The Homestead Act of 1862.—In the immigration measure guaranteeing a continuous and adequate labor supply, the manufacturers saw an offset to the Homestead Act of 1862 granting free lands to settlers. The Homestead law they had resisted in a long and bitter congressional battle. Naturally, they had not taken kindly to a scheme which lured men away from the factories or enabled them to make unlimited demands for higher wages as the price of remaining. Southern planters likewise had feared free homesteads for the very good reason that they only promised to add to the overbalancing power of the North.
In spite of the opposition, supporters of a liberal land policy made steady gains. Free-soil Democrats,—Jacksonian farmers and mechanics,—labor reformers, and political leaders, like Stephen A. Douglas of Illinois and Andrew Johnson of Tennessee, kept up the agitation in season and out. More than once were they able to force a homestead bill through the House of Representatives only to have it blocked in the Senate where Southern interests were intrenched. Then, after the Senate was won over, a Democratic President, James Buchanan, vetoed the bill. Still the issue lived. The Republicans, strong among the farmers of the Northwest, favored it from the beginning and pressed it upon the attention of the country. Finally the manufacturers yielded; they received their compensation in the contract labor law. In 1862 Congress provided for the free distribution of land in 160-acre lots among men and women of strong arms and willing hearts ready to build their serried lines of homesteads to the Rockies and beyond.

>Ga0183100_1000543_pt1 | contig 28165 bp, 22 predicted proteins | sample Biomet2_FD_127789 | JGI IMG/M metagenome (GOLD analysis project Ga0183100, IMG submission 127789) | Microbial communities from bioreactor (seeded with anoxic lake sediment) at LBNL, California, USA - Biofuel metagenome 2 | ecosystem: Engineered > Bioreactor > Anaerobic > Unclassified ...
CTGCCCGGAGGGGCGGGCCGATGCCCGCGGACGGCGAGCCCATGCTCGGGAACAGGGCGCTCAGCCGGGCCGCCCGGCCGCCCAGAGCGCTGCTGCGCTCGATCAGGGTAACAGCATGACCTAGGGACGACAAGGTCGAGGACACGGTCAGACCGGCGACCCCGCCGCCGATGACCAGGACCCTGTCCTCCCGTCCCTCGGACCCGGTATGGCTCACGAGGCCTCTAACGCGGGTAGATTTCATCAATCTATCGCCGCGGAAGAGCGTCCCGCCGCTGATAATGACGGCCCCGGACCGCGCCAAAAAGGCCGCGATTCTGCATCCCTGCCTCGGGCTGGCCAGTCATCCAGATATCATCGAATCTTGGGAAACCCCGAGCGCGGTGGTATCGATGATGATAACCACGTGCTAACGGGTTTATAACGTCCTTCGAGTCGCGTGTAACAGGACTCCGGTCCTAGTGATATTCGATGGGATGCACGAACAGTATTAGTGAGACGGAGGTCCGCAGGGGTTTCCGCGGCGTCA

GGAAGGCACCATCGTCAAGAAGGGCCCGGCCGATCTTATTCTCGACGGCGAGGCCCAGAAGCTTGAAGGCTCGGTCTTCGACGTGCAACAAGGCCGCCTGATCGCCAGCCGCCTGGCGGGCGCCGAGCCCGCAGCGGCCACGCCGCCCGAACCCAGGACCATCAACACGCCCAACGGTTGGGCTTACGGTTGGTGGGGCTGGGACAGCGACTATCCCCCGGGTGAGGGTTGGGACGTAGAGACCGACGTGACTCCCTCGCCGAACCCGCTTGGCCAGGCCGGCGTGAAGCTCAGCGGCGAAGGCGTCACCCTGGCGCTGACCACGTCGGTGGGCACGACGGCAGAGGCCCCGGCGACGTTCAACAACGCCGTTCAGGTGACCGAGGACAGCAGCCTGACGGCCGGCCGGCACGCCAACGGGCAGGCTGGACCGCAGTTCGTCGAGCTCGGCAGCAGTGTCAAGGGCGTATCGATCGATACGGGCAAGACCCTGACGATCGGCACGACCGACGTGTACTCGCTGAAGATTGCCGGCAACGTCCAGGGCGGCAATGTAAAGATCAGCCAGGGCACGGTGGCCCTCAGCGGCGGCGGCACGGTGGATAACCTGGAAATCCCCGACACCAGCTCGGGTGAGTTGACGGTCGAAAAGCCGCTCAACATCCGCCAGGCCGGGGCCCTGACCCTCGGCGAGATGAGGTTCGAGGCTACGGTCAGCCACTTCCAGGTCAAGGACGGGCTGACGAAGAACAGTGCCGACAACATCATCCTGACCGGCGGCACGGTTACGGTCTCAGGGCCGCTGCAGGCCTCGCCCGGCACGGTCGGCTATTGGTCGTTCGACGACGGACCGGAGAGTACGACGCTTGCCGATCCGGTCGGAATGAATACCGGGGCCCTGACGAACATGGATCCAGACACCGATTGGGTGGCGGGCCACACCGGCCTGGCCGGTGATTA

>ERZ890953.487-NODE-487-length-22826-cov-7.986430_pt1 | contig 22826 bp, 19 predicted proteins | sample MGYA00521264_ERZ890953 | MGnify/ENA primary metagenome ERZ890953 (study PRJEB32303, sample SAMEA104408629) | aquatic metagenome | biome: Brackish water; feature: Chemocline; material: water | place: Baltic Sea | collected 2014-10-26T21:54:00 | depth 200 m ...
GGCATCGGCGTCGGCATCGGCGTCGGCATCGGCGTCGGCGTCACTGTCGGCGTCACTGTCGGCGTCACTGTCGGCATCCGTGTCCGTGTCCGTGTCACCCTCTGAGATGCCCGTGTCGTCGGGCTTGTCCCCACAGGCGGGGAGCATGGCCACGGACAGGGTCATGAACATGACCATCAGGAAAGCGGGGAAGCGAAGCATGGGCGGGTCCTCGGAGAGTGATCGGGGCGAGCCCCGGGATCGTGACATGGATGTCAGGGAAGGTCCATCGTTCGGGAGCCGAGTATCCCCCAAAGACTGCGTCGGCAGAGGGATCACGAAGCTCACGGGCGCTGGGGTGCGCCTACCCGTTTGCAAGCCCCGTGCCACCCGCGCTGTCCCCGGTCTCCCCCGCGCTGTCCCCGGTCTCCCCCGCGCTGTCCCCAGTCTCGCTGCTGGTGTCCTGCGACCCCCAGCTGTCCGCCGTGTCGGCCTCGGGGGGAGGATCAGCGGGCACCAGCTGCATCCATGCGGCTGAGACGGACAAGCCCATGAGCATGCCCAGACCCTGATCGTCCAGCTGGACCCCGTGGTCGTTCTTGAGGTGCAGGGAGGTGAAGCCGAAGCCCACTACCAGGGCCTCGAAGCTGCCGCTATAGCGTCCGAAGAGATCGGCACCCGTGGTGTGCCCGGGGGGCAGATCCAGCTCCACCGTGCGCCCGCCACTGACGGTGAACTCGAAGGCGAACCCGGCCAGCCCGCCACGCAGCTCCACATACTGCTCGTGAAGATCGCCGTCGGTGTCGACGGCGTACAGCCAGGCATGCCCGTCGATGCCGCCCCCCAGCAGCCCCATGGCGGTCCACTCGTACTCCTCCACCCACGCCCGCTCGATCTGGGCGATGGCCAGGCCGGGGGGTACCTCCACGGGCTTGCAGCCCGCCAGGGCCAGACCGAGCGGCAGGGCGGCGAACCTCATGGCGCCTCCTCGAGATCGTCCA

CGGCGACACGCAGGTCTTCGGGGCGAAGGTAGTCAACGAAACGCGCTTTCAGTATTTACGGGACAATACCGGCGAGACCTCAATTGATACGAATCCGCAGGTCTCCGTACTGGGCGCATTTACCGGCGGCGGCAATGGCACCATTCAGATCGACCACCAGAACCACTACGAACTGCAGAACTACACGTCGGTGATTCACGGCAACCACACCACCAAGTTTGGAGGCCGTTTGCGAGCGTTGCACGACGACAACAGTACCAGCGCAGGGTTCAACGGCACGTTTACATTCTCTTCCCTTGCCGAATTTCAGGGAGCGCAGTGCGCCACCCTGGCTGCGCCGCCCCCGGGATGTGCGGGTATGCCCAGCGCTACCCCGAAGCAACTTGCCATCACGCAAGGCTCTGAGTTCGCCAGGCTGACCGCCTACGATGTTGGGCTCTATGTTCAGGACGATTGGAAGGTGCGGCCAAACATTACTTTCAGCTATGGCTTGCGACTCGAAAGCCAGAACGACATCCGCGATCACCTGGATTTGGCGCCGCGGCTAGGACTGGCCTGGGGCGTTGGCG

Internal Improvements.—If farmers and manufacturers were early divided on the matter of free homesteads, the same could hardly be said of internal improvements. The Western tiller of the soil was as eager for some easy way of sending his produce to market as the manufacturer was for the same means to transport his goods to the consumer on the farm. While the Confederate leaders were writing into their constitution a clause forbidding all appropriations for internal improvements, the Republican leaders at Washington were planning such expenditures from the treasury in the form of public land grants to railways as would have dazed the authors of the national road bill half a century earlier.